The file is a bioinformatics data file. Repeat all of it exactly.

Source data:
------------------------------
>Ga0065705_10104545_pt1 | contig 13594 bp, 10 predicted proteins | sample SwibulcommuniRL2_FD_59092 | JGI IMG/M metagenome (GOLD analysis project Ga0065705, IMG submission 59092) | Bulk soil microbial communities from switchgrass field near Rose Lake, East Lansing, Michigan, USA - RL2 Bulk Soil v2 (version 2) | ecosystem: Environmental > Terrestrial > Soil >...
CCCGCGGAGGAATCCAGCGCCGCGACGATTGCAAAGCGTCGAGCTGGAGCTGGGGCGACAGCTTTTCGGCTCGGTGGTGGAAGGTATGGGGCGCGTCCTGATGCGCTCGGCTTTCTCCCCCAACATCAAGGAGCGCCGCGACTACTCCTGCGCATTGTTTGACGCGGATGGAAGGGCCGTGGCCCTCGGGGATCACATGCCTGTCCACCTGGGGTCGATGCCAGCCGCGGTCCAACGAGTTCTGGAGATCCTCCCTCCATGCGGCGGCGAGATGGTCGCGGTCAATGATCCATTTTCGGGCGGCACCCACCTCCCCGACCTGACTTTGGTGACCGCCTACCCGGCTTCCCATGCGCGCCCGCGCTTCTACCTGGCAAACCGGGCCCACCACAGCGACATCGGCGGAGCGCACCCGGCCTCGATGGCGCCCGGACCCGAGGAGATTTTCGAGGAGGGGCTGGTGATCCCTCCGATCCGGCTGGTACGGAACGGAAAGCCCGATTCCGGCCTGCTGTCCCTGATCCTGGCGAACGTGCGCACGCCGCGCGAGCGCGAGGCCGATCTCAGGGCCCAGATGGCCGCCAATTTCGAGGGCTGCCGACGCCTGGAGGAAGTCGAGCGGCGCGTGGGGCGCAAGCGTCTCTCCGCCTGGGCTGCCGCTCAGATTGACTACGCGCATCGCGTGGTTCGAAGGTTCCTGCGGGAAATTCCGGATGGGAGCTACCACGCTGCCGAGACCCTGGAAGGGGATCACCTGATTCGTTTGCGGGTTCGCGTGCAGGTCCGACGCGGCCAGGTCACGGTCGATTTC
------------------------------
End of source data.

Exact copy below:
>Ga0065705_10104545_pt1 | contig 13594 bp, 10 predicted proteins | sample SwibulcommuniRL2_FD_59092 | JGI IMG/M metagenome (GOLD analysis project Ga0065705, IMG submission 59092) | Bulk soil microbial communities from switchgrass field near Rose Lake, East Lansing, Michigan, USA - RL2 Bulk Soil v2 (version 2) | ecosystem: Environmental > Terrestrial > Soil >...
CCCGCGGAGGAATCCAGCGCCGCGACGATTGCAAAGCGTCGAGCTGGAGCTGGGGCGACAGCTTTTCGGCTCGGTGGTGGAAGGTATGGGGCGCGTCCTGATGCGCTCGGCTTTCTCCCCCAACATCAAGGAGCGCCGCGACTACTCCTGCGCATTGTTTGACGCGGATGGAAGGGCCGTGGCCCTCGGGGATCACATGCCTGTCCACCTGGGGTCGATGCCAGCCGCGGTCCAACGAGTTCTGGAGATCCTCCCTCCATGCGGCGGCGAGATGGTCGCGGTCAATGATCCATTTTCGGGCGGCACCCACCTCCCCGACCTGACTTTGGTGACCGCCTACCCGGCTTCCCATGCGCGCCCGCGCTTCTACCTGGCAAACCGGGCCCACCACAGCGACATCGGCGGAGCGCACCCGGCCTCGATGGCGCCCGGACCCGAGGAGATTTTCGAGGAGGGGCTGGTGATCCCTCCGATCCGGCTGGTACGGAACGGAAAGCCCGATTCCGGCCTGCTGTCCCTGATCCTGGCGAACGTGCGCACGCCGCGCGAGCGCGAGGCCGATCTCAGGGCCCAGATGGCCGCCAATTTCGAGGGCTGCCGACGCCTGGAGGAAGTCGAGCGGCGCGTGGGGCGCAAGCGTCTCTCCGCCTGGGCTGCCGCTCAGATTGACTACGCGCATCGCGTGGTTCGAAGGTTCCTGCGGGAAATTCCGGATGGGAGCTACCACGCTGCCGAGACCCTGGAAGGGGATCACCTGATTCGTTTGCGGGTTCGCGTGCAGGTCCGACGCGGCCAGGTCACGGTCGATTTC